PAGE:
Montreal-born video artist Benny Nemerofsky Ramsay gets around. His work has screened at more than 200 film and video festivals worldwide, been exhibited in galleries and broadcast on television in Holland, France, Germany and Japan. He also recently launched a limited edition DVD at Art Metropole. All of this adds up to good reason to seek out his work.
One of his newest pieces, Patriotic, is a video collaboration with Paris, France-based performance artist Pascal Lièvre, and is currently playing in the Vtape video salon. An erstwhile music video, Patriotic steals its lyrics from the US Patriot Act and sets them to Celine Dion’s “My Heart Will Go On” from Titanic. Nemerofsky Ramsay calls the piece “a strange, futuristic national anthem by a rogue political faction…. It’s a super cheesy romantic love song used as a vehicle to disseminate propaganda.”
Compared to Nemerofsky Ramsay’s previous work, the piece seems uncharacteristically political. No doubt this departure is a result of collaborating with Lièvre. The two artists met by chance. In 2003, Both Nemerofsky Ramsay and Lièvre had videos touring the European festival circuit, often screening together. Nemerofsky Ramsay suggests this was due to their use of “unusual musical intersections and performance.”
In Patriotic both artists, dressed in Boy Scout-esque uniforms emblazoned with unexplained pink Ws, do their best to demonstrate their patriotic fervour. They are stiffly poised, self-aware and camp camp campy. What at first seems just plain funny or strange is really a look at how language shapes belief. Not recognized for its entertainment value, the Patriot Act document seems dull and dry. However, when set to a globally recognizable pop song, possibilities for interpreting the language open up.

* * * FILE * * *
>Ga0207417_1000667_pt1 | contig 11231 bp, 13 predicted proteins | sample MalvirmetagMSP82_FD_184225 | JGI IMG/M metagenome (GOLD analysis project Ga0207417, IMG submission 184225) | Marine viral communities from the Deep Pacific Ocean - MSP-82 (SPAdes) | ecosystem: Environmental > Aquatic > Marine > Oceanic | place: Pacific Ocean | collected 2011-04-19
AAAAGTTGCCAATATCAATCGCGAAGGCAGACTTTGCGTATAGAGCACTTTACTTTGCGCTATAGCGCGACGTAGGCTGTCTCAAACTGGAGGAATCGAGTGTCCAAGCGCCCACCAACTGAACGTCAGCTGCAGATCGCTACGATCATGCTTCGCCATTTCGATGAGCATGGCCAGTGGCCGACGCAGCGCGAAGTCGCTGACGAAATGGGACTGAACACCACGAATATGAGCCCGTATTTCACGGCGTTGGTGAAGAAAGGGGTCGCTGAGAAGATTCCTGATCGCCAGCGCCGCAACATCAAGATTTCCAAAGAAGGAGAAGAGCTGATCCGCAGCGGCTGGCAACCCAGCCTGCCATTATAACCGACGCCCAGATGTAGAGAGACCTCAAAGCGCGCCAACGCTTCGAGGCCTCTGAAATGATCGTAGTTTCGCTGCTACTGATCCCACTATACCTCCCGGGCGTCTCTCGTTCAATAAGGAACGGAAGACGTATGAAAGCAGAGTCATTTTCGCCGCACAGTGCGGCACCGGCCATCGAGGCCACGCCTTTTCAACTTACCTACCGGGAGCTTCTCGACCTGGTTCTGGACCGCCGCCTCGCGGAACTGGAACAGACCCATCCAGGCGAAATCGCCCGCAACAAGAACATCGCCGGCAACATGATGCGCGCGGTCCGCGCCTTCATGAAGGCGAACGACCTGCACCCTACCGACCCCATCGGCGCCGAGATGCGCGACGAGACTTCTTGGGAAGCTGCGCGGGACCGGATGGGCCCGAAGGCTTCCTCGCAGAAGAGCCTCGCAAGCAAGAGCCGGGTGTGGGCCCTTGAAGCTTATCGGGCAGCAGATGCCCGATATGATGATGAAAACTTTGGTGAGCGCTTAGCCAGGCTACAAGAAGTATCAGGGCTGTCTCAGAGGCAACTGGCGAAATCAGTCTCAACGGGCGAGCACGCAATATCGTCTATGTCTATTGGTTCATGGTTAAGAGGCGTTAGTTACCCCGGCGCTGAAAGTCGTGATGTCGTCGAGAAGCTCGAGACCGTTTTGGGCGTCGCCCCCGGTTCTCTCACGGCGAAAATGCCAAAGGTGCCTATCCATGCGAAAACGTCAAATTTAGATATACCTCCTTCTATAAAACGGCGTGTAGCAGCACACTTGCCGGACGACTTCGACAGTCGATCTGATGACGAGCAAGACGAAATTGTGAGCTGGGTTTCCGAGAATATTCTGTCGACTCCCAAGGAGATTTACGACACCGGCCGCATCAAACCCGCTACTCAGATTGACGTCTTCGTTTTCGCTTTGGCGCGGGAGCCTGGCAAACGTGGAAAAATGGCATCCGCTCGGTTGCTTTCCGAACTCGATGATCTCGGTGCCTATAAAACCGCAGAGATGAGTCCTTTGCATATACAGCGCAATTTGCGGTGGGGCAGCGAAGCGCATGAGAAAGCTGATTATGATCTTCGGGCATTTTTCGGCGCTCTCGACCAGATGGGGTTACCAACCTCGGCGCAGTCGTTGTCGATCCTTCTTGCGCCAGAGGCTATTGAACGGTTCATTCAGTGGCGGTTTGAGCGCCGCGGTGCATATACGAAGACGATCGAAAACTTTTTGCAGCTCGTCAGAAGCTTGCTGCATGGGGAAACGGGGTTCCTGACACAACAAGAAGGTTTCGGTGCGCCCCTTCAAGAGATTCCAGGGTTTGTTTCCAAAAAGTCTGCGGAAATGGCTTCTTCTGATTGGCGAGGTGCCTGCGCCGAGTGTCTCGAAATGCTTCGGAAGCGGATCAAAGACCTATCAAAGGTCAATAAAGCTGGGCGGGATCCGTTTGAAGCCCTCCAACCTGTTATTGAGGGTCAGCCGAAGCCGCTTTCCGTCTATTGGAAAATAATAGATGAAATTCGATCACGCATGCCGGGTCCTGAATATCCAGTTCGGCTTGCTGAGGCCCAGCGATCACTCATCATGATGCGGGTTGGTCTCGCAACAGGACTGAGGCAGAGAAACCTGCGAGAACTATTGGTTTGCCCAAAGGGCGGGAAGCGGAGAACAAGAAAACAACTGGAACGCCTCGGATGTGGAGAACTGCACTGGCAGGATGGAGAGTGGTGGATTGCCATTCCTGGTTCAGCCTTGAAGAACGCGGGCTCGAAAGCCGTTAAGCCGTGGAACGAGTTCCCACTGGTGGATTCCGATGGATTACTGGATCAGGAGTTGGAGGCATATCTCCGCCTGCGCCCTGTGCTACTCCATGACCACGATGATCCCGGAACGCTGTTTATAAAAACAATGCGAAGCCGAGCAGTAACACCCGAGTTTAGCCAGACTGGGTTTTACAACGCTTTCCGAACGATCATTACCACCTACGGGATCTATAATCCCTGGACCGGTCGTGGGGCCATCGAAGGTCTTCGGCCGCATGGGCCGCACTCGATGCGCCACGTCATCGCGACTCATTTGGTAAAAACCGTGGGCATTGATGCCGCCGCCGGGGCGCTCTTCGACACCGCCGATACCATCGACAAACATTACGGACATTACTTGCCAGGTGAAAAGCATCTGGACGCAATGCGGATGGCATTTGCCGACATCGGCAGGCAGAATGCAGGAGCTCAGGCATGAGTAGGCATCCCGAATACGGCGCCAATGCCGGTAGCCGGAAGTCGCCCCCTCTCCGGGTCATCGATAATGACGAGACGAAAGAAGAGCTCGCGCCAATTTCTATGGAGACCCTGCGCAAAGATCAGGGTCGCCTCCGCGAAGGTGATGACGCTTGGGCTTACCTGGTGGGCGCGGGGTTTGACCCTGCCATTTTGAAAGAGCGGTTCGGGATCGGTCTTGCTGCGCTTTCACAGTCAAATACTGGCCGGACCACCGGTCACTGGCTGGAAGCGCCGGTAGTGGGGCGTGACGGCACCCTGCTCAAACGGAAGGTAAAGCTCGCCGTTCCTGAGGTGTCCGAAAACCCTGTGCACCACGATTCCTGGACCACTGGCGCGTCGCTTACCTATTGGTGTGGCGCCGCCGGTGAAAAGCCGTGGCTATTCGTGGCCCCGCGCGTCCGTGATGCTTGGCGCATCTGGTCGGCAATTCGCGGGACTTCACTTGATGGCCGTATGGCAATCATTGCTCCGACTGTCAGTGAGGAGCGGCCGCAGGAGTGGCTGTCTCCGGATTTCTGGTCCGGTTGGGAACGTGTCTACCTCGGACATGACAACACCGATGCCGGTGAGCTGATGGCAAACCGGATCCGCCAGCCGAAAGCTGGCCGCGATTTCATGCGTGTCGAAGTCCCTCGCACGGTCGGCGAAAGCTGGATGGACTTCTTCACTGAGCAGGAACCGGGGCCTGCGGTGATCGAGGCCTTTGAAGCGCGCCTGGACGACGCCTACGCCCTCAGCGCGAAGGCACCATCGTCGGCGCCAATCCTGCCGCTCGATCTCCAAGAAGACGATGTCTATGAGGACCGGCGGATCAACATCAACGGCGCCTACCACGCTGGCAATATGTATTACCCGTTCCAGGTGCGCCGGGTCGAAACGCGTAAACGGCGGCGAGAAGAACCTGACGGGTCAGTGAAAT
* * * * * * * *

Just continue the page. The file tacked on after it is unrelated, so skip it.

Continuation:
Also among the ongoing Benny art-stravaganza is J’Adore, a program of videos and performance by Nemerofsky Ramsay and Lièvre. This PleasureDome evening is comprised of individual videos from both artists, as well as Patriotic, and live performance. The program, originally curated for a screening in Montreal, has also been screened in Paris and Germany; it also marks Lièvre’s English Canada debut.
During J’Adore, Lièvre will recreate an Orlan performance piece from 1977 titled Le Baiser de l’Artist. For a small fee audience members get to kiss Lièvre wherever they like. It’s a fun way to play with people’s boundaries and to find out which set of cheeks are most popular. Nemerofsky Ramsay’s performance piece excerpts his installation project, Lyric, which he describes as a “strung together love song that creates a Dadaistic narrative.” The original two-hour-long video piece is composed of slices from more than 1,000 love songs sung by the artist in his home. Who knew there were so many songs proclaiming only the slightest variation of the phrase, “You’re the only one for me?”
Lyric reveals how contrived popular culture can be. Throughout the exhausting piece Nemerofsky Ramsay somehow manages to hit the high notes that the original songs demand. Unlike his other music videos, the performances in Lyric are not polished, adding to their sincerity. As viewers, it feels like we are seeing something private and precious. But it also feels a bit like watching Internet karaoke videos, which the piece kind of is. Alone in his room, Nemerofsky Ramsay is enacting the performance of his lifetime. Hop over to J’Adore and see what it looks like live.